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Pentagon Must Show Trans Ban Documents

Plaintiffs in the lawsuit include six active-duty military members and two potential enlistees. (Bumble Dee/Adobe Stock)
Plaintiffs in the lawsuit include six active-duty military members and two potential enlistees. (Bumble Dee/Adobe Stock)
December 20, 2019

New York - The Pentagon can't hide documents it relied upon to justify its ban on transgender people serving openly in the military.

That's the ruling in a federal lawsuit challenging the ban.

For the past 18 months, lawyers for the individual plaintiffs and groups that filed the suit have sought documents on the research and reasoning behind the ban that took effect last April.

Carl Charles, staff attorney with Lambda Legal - one of the organizations litigating the case, says the documents are necessary to show what, if any, factual basis the Pentagon had for enacting the ban that was initiated by a presidential tweet.

"Finally, we can see what we suspect to be true," says Charles. "Which is that the government relied on animus in creating this ban on open transgender service, rather than any kind of science or reasoned evidence."

The Defense Department has said the documents are irrelevant and that exposing them would hinder future discussions between low-level officials and their superiors - claims the court rejected.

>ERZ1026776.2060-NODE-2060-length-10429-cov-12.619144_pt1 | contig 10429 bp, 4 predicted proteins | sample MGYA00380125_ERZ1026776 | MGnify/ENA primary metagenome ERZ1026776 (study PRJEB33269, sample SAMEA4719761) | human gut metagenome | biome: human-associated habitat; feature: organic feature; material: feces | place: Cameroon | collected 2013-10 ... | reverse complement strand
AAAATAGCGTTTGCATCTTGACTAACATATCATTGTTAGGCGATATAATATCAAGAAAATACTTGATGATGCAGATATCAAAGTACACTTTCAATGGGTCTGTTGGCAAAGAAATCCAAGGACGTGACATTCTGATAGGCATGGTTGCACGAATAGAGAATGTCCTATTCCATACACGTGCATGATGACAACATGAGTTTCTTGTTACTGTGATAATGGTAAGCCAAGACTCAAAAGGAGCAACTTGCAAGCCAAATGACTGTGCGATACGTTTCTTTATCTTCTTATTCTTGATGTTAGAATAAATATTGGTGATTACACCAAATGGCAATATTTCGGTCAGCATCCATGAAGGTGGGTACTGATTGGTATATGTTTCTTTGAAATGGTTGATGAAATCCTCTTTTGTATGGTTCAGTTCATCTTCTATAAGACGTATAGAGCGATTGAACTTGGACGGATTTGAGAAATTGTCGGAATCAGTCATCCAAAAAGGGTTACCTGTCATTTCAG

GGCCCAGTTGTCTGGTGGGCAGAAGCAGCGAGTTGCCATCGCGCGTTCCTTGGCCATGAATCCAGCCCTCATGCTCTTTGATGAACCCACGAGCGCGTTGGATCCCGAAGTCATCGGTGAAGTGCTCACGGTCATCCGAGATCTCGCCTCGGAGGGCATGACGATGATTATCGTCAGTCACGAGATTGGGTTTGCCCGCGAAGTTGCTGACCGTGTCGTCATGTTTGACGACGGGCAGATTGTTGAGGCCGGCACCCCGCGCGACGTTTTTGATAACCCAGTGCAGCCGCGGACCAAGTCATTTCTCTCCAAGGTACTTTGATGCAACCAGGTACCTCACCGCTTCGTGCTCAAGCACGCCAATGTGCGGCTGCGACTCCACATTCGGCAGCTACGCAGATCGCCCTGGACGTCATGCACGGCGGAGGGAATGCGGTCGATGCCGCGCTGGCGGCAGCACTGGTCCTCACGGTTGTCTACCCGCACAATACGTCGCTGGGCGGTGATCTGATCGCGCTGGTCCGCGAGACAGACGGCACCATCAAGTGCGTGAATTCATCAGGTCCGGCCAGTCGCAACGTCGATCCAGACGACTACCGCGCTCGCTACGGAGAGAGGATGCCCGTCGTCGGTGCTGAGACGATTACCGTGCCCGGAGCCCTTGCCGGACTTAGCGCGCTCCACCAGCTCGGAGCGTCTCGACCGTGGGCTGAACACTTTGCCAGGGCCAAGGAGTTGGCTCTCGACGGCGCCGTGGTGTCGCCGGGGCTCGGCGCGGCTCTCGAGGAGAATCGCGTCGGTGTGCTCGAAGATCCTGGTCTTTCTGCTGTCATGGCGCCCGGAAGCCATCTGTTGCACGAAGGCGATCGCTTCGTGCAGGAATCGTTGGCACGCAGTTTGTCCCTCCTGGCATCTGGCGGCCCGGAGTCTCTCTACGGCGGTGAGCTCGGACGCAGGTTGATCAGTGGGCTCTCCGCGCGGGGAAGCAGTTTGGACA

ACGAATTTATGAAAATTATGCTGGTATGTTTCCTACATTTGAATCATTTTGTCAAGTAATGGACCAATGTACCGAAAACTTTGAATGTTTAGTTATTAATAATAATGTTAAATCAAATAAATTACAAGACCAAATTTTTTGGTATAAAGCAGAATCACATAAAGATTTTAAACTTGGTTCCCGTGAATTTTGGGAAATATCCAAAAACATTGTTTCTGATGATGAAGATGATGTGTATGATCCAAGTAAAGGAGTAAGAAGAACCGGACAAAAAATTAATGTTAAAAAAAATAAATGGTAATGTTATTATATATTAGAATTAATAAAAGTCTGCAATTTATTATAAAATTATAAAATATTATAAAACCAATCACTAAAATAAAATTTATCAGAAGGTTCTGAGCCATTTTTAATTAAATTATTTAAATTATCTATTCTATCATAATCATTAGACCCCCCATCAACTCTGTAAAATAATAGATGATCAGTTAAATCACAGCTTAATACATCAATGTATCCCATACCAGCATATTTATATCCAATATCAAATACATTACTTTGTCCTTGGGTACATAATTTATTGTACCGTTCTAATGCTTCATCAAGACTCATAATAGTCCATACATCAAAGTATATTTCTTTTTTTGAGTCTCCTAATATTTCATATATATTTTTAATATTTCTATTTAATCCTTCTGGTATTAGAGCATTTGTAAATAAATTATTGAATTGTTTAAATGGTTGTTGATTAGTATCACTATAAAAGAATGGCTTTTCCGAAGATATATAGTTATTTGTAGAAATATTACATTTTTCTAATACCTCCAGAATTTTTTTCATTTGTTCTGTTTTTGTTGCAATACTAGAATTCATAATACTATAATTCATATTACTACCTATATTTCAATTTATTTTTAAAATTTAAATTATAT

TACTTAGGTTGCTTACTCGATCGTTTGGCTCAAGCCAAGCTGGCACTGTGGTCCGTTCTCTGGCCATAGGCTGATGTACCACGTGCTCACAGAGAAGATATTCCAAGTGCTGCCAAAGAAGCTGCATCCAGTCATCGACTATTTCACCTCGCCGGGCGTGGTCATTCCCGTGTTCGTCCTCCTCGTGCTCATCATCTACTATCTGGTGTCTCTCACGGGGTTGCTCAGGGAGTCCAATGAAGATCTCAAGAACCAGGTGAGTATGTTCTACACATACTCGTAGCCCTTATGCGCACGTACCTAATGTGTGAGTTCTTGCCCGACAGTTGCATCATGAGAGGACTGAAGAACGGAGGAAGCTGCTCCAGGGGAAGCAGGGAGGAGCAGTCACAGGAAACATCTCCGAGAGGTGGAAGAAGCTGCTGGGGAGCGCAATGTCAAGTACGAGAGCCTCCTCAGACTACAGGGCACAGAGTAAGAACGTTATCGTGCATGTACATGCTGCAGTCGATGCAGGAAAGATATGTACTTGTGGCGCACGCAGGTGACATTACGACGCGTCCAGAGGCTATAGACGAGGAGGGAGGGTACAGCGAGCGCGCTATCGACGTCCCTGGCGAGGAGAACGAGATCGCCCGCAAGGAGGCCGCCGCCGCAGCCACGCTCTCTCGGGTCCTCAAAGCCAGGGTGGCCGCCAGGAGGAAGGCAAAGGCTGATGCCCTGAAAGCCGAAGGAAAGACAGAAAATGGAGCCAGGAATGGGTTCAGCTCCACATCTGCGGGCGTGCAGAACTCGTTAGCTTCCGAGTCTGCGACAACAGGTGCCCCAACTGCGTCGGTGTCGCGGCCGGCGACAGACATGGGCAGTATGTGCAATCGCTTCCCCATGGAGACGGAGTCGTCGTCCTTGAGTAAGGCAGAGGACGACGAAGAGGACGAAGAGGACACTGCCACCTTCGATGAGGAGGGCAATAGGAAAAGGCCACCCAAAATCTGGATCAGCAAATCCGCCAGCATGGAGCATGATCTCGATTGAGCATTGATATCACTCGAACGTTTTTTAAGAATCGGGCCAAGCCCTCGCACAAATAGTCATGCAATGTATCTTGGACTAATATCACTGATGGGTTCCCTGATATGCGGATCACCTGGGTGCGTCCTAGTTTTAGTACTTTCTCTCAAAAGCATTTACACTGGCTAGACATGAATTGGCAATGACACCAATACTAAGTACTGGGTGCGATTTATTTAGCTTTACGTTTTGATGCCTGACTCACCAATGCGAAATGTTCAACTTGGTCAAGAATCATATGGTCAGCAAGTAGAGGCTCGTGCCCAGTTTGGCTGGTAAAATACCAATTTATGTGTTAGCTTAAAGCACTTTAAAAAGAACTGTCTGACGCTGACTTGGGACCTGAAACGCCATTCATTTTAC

Charles points out that the privilege the government was claiming as justification for withholding the documents can easily be preserved.

"There are court mechanisms available to us to protect these documents," says Charles. "And the court ruled in its order that these documents will be [for] 'attorney's eyes only.' Which they could have been designated from the beginning."

He adds that documents like those requested in this lawsuit typically are exchanged without argument in most litigation.

Charles says once the documents they've been fighting for are turned over, the case will be able to move forward.

"We'll be able to identify witnesses, we will be able to strengthen our claims in this case, and we'll actually be able to rely upon the evidence that we find in a trial, which is likely to happen in the near future," says Charles.

Andrea Sears, Public News Service - NY